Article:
If you ever thought your school days could have been a tad more exciting, then eat your heart out. Recently, two vintage sailing ships moored in the Caribbean port of Limón carrying 43 German high school students, their teachers and mixed European crew. No vacation voyage, this – by the time these youngsters return to their home port of Hamburg, they will have spent six months receiving regular classes and sitting exams as they navigate their way across the Atlantic Ocean and Caribbean Sea.
The High Seas High School (HSHS) initiative began in 1993 at the Hermann Lietz-Schule boarding school on the north German island Spiekeroog, and is based on the teaching principles of experiential educator and founder of the Outward Bound movement Kurt Hahn. Young people learn responsibility, teamwork and mutual respect through adventurous outdoor challenges.
The school’s director, Hartwig Henke, saw the value of placing traditional learning in a real-life context, stretching his students so as to “educate not only young people’s minds, but also their hearts and hands.” Successful applicants come from all over Germany and don’t necessarily have a sailing background.
A lot of heart and plenty of hands-on action were evident on a recent visit to the sailing ships Astrid and Johann Smidt, just hours after they had moored following a weeklong passage from Curaçao. Contracted by HSHS for the voyage, the Astrid, a 108-foot, two-masted brig with 5,250 square feet of sail area was a hive of activity.
Eighteen students, ages 16 to 19, were scrubbing decks, polishing brass work and cleaning gear in preparation for a month’s shore time in Costa Rica.
The need to sidestep mounds of cooking pans and clothing waiting for the washer made the limited space on board only too obvious, and made clear how necessary it must be for the passengers to get along. The atmosphere was one of boisterous activity.
Halfway into their voyage, staff and students shared an informal but respectful bonhomie that crossed the boundaries of age and role.
Astrid’s captain, Anglo-French tall-ships veteran Francis Noël-Hudson, explained the ship’s history. Built in 1918 as a shallowdraft general cargo steamer and trading in the Baltic Sea until 1975, it caught fire in “mysterious circumstances” while under Lebanese ownership and foundered as a neglected hulk in southern England. It was eventually rescued from a rusting demise in the 1980s and converted into a sail-training brig to carry trainees on ocean voyages. A subsequent refit equipped Astrid as a 35-passenger sailing ship, both for the yacht charter market and as a training tall ship under Dutch ownership.
Two students were relieved of their chores to give this visitor a full tour. Leonie Schmidt and Konstantin Born, both 16 and the youngest on board, relived their recent experiences in fluent English and with an assurance that belied their age.
“I was pretty seasick when we left Algeciras in high winds,” acknowledged Schmidt, who had little sailing experience before the trip. “But we all had to work, so I got over it and now I am fine.”
Especially impressive was how the students coped with the two-and-a-half-week Atlantic crossing with no communications: no cell phones, no e-mail, no pigeon post, and this in an age in which mobile phones seem permanently glued to youthful ears.
They also had no cook; all meals are planned and prepared by whichever watch is on duty.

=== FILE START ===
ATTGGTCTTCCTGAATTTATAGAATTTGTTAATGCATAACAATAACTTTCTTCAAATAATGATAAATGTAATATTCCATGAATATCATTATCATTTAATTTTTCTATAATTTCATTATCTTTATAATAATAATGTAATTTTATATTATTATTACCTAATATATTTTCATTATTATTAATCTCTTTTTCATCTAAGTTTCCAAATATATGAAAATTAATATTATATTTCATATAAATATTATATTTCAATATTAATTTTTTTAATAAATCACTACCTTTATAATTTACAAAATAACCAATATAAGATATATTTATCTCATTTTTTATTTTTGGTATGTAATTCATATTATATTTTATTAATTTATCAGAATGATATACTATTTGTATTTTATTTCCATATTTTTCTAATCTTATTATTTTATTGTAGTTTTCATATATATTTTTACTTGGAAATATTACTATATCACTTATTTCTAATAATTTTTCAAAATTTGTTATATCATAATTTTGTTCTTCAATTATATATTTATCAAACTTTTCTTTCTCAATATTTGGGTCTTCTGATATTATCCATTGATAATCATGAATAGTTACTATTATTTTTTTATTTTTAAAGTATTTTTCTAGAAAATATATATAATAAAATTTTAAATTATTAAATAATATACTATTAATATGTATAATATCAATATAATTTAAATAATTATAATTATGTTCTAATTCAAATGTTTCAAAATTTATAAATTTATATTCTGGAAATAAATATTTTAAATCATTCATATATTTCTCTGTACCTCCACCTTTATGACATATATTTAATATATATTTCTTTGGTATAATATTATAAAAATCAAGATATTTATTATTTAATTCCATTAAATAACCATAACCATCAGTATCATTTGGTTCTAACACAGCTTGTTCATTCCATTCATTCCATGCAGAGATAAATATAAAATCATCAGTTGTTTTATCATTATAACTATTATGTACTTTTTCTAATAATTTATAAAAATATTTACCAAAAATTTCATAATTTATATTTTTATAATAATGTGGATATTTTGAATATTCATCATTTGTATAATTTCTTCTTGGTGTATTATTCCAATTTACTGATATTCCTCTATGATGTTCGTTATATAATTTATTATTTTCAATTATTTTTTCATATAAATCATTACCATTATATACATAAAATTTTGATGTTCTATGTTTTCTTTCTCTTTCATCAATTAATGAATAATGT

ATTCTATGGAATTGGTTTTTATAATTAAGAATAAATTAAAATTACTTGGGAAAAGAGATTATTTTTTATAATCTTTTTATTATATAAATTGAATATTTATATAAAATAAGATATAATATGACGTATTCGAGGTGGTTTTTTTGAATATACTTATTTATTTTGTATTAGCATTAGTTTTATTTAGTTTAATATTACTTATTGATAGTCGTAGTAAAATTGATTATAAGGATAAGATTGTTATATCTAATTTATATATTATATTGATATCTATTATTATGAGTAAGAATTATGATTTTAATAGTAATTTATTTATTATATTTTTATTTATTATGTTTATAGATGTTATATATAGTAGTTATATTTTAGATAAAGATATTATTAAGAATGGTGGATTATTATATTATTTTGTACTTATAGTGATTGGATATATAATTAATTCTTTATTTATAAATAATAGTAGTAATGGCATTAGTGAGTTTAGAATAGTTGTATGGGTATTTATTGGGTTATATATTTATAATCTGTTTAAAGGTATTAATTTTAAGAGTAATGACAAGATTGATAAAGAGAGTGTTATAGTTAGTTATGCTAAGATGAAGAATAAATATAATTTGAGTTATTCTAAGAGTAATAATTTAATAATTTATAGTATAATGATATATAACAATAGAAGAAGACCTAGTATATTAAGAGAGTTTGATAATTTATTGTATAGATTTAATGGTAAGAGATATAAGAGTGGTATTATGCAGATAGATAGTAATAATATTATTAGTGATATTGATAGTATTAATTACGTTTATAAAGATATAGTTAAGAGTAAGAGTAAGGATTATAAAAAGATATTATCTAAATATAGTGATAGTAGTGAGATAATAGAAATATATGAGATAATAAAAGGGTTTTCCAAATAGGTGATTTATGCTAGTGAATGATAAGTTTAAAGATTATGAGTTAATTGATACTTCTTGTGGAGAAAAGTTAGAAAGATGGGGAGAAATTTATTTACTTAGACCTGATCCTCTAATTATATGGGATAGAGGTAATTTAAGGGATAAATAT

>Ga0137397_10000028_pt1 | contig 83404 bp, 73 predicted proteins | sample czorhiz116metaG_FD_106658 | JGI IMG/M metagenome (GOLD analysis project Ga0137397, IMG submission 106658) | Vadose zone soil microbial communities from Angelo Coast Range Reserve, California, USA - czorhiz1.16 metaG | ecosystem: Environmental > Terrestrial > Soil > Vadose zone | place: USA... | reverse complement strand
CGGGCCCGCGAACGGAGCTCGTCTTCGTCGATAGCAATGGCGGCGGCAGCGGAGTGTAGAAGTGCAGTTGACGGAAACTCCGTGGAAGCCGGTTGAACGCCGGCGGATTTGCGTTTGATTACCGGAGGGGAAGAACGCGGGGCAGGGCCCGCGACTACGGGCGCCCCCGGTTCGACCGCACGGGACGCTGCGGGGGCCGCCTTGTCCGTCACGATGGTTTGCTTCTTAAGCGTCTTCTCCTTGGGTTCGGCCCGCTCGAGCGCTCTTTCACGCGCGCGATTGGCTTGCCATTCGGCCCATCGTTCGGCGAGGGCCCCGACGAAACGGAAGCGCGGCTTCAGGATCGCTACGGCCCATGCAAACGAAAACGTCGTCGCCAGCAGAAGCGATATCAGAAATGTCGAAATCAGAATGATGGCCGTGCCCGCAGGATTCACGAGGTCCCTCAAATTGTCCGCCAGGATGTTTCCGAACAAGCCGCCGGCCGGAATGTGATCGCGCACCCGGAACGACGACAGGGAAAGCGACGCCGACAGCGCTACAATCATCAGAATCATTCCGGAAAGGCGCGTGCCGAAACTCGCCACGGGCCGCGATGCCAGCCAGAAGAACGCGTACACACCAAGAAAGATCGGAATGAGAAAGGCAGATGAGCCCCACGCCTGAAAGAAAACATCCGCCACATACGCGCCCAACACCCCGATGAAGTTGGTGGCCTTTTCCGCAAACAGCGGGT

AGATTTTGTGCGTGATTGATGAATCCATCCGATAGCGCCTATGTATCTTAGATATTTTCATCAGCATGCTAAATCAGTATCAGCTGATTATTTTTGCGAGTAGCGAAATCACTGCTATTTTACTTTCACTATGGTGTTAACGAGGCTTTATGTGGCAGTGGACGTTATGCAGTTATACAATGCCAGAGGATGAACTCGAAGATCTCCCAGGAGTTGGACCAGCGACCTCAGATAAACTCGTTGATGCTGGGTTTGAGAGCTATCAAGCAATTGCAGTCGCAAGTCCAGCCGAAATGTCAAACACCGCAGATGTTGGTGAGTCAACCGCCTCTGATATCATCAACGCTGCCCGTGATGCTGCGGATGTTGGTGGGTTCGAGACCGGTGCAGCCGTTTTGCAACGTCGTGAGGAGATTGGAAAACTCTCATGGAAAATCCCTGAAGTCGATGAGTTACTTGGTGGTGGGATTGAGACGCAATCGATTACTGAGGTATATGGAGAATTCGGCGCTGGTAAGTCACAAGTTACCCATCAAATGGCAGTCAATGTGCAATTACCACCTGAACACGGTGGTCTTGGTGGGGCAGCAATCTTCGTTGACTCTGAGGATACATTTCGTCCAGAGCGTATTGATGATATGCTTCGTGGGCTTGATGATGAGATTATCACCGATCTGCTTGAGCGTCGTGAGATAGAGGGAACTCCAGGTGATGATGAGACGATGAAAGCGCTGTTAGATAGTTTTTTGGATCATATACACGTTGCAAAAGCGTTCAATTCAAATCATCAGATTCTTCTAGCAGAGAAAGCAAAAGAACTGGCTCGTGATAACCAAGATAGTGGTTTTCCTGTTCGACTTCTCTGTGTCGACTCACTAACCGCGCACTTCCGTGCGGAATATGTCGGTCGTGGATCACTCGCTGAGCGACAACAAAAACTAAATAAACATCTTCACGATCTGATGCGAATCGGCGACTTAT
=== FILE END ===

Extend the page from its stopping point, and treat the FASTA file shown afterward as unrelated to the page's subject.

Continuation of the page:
“We had a few disasters, and we did eat a lot of pasta,” Born said. “But now we can bake our own bread, and we cooked up mahimahi we caught on the way.”
Six students form one of three watch groups, four hours on and eight off. Being on watch entails trimming sails, navigating and looking out for oceangoing obstacles, as well as galley and cleaning duties. Off-watch hours are taken up with four hours of daily classes, learning traditional skills of sextant and star navigation, keeping the ship’s log and grabbing sleep.
Life on board is cramped.
“There’s no privacy, and everything is shared,” Schmidt said. “Sure, we get into arguments, but we have to get over them.”
Supervising the students on Astrid are four teachers, two of whom are project leaders who juggle teaching class twice over to accommodate the watches with setting exams and keeping order.
Math and geography teacher Thomas Suermann is proof that no previous seagoing experience is necessary.
“I’ve never sailed before in my life,” he said. However, he endorses the value of this kind of experience. “The learning comes alive. We make the teaching and subjects compatible to the trip, so we’ve been studying the tropics and the history around the Caribbean and Central America, for example.”
The students from both the Astrid and the Johann Smidt are continuing their education-with-a-difference this month by taking intensive Spanish classes at San José-based language school the British Institute and living with Tico families. Another project will split them into groups of five with a teacher to organize a trip anywhere in the country, on a maximum $30-per-person allowance to cover all costs. During this “expi-week” they must also complete a self-assigned task and present their findings. Finally, they all head to San Isidro de El General in the Southern Zone to work as volunteers on an organic coffee and sugarcane farm, part of the Finca Soñador program begun in 1979 to provide homes and work for victims of the wars in El Salvador and Nicaragua, as well as for displaced indigenous Cabécar families in Costa Rica.
Come May, when the sailing ships berth in Hamburg, these kids will surely give the lie to the Pink Floyd cult refrain, “We don’t need no education.” More like: “Give me more!”
Both the Astrid and the Johann Smidt are due to depart Limón Feb. 5. While the Johann Smidt has left the port to do two two-week cruises with tourists, the Astrid remains around Limón and points south, and may be visible on the horizon.